Colorado higher education officials, presidents and state actors partnered with University of Colorado Boulder Chancellor Philip DiStefano and members of the University of Colorado Student Government to discuss higher education during the COVID-19 pandemic Monday night.
Dr. Angie Paccione, executive director for the Colorado Department of Education, gave updates on how universities are working during the pandemic.
“We have moved to all remote instruction,” Paccione said. “It is very difficult to participate in online learning without a laptop.”
Colorado has created the No Lapse in Learning initiative for students to receive tech supplies from the state. The program currently has a waitlist that is expected to grow. This is to supplement what many universities such as CU Boulder have already initiated. The state have also created Open Educational Resources, which make textbooks and learning necessities freely available for students.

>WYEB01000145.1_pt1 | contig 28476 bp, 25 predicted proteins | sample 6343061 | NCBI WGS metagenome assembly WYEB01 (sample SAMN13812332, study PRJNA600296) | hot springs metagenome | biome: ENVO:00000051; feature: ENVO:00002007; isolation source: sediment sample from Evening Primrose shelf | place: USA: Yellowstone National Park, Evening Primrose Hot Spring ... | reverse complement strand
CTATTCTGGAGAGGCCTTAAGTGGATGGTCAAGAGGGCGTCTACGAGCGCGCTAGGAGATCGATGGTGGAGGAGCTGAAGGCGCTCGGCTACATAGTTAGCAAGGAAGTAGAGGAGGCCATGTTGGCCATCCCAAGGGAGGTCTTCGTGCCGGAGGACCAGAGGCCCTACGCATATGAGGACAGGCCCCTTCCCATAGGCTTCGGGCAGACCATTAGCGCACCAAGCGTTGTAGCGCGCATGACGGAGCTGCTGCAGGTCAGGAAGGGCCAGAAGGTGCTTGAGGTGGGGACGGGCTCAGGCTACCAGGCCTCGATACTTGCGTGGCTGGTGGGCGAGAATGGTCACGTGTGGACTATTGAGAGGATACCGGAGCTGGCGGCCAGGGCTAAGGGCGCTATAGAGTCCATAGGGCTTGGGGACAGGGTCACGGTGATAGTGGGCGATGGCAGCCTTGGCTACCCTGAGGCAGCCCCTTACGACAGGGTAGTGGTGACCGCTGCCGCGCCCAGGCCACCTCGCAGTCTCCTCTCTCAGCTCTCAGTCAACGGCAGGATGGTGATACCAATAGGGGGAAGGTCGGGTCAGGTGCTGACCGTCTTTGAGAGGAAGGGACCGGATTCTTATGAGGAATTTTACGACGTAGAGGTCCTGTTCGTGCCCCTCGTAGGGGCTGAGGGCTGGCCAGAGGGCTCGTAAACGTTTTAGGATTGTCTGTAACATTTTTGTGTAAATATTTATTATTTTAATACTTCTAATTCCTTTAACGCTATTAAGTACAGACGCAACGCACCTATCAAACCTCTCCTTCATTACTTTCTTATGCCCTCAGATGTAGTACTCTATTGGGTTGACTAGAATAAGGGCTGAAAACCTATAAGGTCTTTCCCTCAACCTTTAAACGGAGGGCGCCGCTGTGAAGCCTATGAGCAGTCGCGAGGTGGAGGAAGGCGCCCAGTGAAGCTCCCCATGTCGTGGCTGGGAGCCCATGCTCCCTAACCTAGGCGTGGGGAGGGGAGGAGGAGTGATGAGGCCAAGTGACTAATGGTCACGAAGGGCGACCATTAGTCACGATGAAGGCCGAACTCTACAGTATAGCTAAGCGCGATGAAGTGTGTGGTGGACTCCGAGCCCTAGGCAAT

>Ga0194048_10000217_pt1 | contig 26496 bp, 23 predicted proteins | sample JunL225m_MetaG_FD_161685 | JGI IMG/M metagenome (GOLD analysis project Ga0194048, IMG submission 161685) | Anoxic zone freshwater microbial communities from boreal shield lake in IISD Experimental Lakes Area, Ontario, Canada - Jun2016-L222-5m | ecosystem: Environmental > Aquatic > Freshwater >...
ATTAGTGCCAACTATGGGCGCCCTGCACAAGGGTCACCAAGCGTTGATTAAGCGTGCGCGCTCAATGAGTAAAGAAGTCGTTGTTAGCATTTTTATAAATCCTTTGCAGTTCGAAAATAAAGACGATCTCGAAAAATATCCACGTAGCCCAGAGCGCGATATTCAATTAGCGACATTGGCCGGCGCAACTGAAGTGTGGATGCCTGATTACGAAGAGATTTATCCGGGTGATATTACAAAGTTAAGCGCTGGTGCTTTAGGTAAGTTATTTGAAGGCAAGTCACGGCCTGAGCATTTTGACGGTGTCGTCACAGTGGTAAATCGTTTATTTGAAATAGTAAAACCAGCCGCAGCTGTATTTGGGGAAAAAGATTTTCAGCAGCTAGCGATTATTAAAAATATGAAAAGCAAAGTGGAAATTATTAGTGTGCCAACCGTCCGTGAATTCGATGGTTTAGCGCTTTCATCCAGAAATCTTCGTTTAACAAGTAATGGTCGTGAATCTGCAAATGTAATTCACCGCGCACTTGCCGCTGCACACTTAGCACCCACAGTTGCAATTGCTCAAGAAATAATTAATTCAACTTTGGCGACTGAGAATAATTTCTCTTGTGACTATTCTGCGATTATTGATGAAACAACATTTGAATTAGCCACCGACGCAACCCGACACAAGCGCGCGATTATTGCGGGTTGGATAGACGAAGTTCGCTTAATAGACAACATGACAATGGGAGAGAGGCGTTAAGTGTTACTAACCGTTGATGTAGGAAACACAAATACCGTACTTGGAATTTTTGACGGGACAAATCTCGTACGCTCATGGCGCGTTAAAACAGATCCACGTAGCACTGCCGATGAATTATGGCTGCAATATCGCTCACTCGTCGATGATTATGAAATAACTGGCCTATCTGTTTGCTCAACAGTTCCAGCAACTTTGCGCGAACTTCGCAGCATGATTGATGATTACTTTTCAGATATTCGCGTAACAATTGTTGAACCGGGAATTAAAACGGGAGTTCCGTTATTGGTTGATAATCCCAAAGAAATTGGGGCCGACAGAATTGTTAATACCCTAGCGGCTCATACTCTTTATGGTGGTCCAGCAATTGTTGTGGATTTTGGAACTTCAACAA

The Colorado Opportunity Scholarship initiative will apply some of its funding to workers wanting to change careers in the wake of the pandemic. This is because 74% of jobs within the state require some sort of postsecondary accreditation beyond high school diplomas.
Colorado will be dedicating $14.25 billion through the CARES act to higher education. The state will also be allocating $18.7 million to benefit need-based students at CU Boulder.
“Students, don’t fret. Money is coming to you,” Paccione said.
Approximately 250,000 Coloradans applied for unemployment after the state issued a stay at home order in late March.
According to DiStefano, 92% of students who live on campus have returned to their permanent homes. Students who have moved out of campus housing will be given back a portion of their rental fees along with their security deposit if there are no damages.
DiStefano said that due to spring commencement being canceled, the school will hold a live streamed graduation on May 16. Spring 2020 graduates are allowed to return to campus for the May 2021 graduation for special recognition events in wake of the cancelation. Commencement speaker Dan Carlin will speak at the livestream.